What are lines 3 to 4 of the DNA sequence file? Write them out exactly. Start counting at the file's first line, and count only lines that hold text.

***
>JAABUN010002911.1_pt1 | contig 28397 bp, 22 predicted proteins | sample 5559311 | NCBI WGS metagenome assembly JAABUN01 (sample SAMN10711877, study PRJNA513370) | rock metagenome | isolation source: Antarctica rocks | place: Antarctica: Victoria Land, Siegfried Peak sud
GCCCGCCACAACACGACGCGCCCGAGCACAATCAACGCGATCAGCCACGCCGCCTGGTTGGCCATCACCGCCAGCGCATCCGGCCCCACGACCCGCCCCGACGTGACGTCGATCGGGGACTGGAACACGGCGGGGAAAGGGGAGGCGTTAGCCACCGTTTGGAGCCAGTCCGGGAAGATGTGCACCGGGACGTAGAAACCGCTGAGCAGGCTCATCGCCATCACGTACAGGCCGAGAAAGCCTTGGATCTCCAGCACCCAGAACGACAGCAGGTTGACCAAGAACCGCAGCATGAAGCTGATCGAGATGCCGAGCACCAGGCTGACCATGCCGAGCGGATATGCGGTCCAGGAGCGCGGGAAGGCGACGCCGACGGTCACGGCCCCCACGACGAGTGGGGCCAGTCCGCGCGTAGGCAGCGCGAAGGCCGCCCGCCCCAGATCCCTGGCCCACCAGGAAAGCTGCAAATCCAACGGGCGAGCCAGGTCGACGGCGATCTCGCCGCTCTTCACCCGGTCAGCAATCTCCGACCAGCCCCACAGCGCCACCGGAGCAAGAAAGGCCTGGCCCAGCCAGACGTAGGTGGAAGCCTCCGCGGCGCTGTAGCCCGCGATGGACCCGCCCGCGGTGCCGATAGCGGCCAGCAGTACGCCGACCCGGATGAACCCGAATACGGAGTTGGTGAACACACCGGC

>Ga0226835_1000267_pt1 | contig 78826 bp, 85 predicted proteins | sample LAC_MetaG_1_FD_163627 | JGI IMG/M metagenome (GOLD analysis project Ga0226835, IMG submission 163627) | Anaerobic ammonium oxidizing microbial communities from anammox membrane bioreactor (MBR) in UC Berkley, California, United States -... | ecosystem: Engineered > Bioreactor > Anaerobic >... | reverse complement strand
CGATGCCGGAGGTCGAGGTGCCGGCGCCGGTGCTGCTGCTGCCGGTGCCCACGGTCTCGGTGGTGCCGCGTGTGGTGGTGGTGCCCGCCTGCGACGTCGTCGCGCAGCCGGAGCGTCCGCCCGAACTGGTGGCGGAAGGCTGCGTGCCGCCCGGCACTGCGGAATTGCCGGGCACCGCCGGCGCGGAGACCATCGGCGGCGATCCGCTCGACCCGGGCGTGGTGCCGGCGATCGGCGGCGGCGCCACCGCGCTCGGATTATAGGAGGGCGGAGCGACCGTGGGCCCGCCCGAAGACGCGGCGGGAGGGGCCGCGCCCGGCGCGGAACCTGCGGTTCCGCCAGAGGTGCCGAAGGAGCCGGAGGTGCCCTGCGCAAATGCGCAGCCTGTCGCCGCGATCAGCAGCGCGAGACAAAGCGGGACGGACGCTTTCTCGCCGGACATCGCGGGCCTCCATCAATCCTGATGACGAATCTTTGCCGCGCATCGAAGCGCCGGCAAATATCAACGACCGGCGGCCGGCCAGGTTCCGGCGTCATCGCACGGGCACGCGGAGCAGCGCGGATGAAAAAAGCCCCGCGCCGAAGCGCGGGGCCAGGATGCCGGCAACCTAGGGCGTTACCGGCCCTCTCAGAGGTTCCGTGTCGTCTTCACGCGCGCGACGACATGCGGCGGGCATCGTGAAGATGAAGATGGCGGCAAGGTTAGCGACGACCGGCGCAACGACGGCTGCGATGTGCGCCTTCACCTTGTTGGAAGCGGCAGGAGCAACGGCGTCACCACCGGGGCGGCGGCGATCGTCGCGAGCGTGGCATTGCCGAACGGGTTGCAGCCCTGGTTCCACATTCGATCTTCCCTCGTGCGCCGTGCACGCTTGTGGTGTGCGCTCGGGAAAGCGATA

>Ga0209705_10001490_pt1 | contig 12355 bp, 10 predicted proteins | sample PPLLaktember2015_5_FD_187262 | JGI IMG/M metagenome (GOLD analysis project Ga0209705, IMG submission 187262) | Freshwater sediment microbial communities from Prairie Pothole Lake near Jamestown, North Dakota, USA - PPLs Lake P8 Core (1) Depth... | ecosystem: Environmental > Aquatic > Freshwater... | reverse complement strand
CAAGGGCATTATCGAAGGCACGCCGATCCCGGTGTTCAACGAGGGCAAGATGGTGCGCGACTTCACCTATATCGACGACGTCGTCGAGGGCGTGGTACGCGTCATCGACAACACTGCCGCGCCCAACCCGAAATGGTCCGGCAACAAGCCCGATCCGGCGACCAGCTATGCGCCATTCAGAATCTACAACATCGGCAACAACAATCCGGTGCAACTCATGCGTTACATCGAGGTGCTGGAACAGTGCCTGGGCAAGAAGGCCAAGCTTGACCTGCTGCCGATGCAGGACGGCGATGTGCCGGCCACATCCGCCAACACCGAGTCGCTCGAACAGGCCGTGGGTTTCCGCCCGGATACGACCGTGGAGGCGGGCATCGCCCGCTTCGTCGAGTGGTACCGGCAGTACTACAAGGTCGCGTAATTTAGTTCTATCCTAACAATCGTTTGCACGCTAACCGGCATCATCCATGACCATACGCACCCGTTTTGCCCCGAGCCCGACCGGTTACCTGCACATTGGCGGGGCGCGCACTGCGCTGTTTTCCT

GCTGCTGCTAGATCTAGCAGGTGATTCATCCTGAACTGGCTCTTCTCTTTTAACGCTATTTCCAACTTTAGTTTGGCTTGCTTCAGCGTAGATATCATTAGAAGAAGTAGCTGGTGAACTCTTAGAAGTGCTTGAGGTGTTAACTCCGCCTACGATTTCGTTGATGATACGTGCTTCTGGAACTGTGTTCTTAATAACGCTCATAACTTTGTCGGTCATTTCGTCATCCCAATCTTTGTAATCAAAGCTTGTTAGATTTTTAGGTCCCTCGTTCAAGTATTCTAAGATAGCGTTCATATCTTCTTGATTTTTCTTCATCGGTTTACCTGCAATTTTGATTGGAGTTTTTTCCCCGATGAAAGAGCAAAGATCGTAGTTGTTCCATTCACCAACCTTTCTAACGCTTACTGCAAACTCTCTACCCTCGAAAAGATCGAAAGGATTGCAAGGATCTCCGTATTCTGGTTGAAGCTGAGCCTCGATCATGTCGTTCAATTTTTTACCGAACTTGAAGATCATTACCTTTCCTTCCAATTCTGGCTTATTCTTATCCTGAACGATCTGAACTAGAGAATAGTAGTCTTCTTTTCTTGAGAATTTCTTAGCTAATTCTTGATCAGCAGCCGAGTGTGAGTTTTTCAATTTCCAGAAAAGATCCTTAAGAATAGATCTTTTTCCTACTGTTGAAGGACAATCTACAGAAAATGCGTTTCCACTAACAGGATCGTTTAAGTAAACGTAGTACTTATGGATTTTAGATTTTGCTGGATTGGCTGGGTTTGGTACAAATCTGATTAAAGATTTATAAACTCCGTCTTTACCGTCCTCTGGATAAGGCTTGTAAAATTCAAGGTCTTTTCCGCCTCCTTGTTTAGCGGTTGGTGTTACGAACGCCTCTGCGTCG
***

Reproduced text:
>Ga0226835_1000267_pt1 | contig 78826 bp, 85 predicted proteins | sample LAC_MetaG_1_FD_163627 | JGI IMG/M metagenome (GOLD analysis project Ga0226835, IMG submission 163627) | Anaerobic ammonium oxidizing microbial communities from anammox membrane bioreactor (MBR) in UC Berkley, California, United States -... | ecosystem: Engineered > Bioreactor > Anaerobic >... | reverse complement strand
CGATGCCGGAGGTCGAGGTGCCGGCGCCGGTGCTGCTGCTGCCGGTGCCCACGGTCTCGGTGGTGCCGCGTGTGGTGGTGGTGCCCGCCTGCGACGTCGTCGCGCAGCCGGAGCGTCCGCCCGAACTGGTGGCGGAAGGCTGCGTGCCGCCCGGCACTGCGGAATTGCCGGGCACCGCCGGCGCGGAGACCATCGGCGGCGATCCGCTCGACCCGGGCGTGGTGCCGGCGATCGGCGGCGGCGCCACCGCGCTCGGATTATAGGAGGGCGGAGCGACCGTGGGCCCGCCCGAAGACGCGGCGGGAGGGGCCGCGCCCGGCGCGGAACCTGCGGTTCCGCCAGAGGTGCCGAAGGAGCCGGAGGTGCCCTGCGCAAATGCGCAGCCTGTCGCCGCGATCAGCAGCGCGAGACAAAGCGGGACGGACGCTTTCTCGCCGGACATCGCGGGCCTCCATCAATCCTGATGACGAATCTTTGCCGCGCATCGAAGCGCCGGCAAATATCAACGACCGGCGGCCGGCCAGGTTCCGGCGTCATCGCACGGGCACGCGGAGCAGCGCGGATGAAAAAAGCCCCGCGCCGAAGCGCGGGGCCAGGATGCCGGCAACCTAGGGCGTTACCGGCCCTCTCAGAGGTTCCGTGTCGTCTTCACGCGCGCGACGACATGCGGCGGGCATCGTGAAGATGAAGATGGCGGCAAGGTTAGCGACGACCGGCGCAACGACGGCTGCGATGTGCGCCTTCACCTTGTTGGAAGCGGCAGGAGCAACGGCGTCACCACCGGGGCGGCGGCGATCGTCGCGAGCGTGGCATTGCCGAACGGGTTGCAGCCCTGGTTCCACATTCGATCTTCCCTCGTGCGCCGTGCACGCTTGTGGTGTGCGCTCGGGAAAGCGATA